If you have been charged with or convicted of violating a state law in Pennsylvania, you may be facing a period of probation. You may have a vague sense of what probation is and what it means moving forward. This blog provides an overview of the probation process.
What is Probation?
Probation is typically given in exchange for some form of incarceration. You may be given probation instead of any jail or prison sentence, or you can be released “on probation.” Essentially, the probationary period is considered a test or trial period, to see if you can stay out of trouble with the law. Because it is a trial period, probation generally comes with a number of conditions.
What are the Usual Terms or Conditions of Probation?
In most instances, probation requires all or most of the following:
- Regular reports to your probation officer
- Substance abuse treatment or counseling, if appropriate
- Payment of all court costs, as well as any restitution
- Submission to a nightly curfew
- Limited travel—typically, you must notify your probation officer if you plan to leave the county, or if you intend to change your residence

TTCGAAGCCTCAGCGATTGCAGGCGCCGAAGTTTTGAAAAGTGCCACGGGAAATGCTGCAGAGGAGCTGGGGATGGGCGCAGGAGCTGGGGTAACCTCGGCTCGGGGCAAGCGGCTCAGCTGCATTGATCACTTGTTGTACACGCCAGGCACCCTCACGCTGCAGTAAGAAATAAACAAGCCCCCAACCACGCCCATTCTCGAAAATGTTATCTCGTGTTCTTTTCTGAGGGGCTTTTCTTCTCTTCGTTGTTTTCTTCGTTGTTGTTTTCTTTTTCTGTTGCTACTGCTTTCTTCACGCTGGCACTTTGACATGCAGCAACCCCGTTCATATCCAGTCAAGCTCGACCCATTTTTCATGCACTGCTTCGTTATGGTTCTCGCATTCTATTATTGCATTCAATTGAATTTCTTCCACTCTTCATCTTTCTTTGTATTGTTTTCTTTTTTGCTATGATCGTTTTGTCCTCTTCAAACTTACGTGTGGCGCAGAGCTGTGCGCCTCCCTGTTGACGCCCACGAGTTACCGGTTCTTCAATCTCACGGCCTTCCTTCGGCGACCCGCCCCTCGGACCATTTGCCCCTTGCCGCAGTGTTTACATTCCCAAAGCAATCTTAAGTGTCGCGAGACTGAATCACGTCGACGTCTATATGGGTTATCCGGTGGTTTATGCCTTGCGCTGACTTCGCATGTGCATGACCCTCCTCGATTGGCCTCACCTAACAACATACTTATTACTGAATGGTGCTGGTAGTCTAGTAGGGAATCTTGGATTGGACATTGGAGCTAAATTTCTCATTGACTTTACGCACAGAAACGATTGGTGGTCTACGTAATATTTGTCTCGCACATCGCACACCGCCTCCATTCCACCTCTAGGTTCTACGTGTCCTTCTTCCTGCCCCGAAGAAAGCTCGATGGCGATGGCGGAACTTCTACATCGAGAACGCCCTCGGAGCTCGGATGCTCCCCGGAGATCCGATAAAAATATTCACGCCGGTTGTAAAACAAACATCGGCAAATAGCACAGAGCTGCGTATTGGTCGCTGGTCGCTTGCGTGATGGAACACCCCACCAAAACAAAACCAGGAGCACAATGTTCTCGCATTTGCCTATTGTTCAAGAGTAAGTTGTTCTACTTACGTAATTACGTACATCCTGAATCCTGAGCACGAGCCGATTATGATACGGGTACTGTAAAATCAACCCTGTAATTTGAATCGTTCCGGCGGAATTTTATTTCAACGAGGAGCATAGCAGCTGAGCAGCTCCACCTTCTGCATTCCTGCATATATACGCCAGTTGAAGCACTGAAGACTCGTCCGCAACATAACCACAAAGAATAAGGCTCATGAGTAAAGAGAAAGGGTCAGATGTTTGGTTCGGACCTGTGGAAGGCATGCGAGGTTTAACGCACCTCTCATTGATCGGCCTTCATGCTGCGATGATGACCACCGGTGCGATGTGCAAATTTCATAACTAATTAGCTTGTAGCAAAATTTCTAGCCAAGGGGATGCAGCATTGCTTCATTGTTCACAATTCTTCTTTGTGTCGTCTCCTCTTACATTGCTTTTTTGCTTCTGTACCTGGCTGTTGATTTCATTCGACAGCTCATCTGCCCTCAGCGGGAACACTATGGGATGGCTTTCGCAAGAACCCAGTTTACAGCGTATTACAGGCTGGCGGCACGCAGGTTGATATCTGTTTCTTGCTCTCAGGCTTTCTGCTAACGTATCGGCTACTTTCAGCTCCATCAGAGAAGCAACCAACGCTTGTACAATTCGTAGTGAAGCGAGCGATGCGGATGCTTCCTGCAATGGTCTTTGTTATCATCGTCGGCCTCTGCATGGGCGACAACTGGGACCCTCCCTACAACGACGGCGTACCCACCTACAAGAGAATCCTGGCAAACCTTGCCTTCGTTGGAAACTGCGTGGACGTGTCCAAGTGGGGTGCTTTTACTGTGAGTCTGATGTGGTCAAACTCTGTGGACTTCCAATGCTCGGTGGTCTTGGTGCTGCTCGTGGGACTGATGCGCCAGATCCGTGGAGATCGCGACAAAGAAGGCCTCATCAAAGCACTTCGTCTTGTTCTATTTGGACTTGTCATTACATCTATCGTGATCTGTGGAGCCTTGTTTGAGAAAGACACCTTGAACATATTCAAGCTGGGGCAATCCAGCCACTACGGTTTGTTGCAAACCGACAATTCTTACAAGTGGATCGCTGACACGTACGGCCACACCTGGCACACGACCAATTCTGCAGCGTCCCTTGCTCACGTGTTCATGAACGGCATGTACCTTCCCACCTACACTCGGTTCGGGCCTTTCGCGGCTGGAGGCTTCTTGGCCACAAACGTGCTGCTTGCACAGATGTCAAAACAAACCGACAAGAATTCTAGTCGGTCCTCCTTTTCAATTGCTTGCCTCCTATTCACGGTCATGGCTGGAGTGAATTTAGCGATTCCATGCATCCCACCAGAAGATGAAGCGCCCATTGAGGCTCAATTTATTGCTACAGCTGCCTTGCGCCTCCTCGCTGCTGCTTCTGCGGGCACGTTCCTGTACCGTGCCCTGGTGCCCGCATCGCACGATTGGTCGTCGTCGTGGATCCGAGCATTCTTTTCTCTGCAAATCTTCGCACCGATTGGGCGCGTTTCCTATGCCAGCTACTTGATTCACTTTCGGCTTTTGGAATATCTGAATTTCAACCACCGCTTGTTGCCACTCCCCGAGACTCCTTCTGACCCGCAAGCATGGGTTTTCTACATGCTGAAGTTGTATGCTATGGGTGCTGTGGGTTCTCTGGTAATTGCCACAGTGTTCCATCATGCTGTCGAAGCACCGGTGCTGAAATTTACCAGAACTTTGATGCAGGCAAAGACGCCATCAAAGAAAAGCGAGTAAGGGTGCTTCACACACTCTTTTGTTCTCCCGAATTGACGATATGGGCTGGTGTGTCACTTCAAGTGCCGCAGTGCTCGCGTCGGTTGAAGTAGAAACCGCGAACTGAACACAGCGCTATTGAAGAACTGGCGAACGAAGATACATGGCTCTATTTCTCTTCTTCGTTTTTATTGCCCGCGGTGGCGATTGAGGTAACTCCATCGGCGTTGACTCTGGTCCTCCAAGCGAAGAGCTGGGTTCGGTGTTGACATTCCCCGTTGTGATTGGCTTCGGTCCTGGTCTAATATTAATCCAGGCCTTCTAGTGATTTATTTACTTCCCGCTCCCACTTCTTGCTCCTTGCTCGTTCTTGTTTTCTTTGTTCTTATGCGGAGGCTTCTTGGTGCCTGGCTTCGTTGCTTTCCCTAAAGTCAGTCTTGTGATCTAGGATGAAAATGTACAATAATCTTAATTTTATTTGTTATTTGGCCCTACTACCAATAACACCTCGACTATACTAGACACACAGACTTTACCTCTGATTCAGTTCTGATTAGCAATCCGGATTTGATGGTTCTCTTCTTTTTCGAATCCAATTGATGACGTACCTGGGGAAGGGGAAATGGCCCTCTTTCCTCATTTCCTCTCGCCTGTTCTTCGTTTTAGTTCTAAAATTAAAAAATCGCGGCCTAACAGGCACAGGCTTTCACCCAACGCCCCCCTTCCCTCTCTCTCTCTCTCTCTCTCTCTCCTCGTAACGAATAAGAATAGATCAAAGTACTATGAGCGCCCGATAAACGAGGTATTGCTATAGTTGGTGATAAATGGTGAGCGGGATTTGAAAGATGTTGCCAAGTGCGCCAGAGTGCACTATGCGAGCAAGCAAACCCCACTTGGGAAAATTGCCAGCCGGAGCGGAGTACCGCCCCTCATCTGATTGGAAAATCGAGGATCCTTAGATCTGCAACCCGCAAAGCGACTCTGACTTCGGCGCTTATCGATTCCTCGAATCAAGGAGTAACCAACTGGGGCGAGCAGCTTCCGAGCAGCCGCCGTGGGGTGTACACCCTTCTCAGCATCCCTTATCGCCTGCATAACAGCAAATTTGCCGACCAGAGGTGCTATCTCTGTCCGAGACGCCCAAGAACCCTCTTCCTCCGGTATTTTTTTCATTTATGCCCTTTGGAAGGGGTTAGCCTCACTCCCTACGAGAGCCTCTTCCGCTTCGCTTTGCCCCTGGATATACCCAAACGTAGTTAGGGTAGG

- No new criminal convictions
How Long Does Probation Last?
The court will typically specify a length for your probationary period, imposing a longer period if you are convicted of a felony. Your probation officer may petition the court for an early release from probation.
Contact the Law Offices of John E. Kusturiss, Jr.
At the Law Offices of John E. Kusturiss, Jr., we have more than 30 years of practice experience. Contact us online or call us at (610) 565-0240 to set up an appointment. There is no charge for your initial consultation. We are available to meet with you evenings or weekends upon request. We take Visa, MasterCard and Discover, as well as debit cards.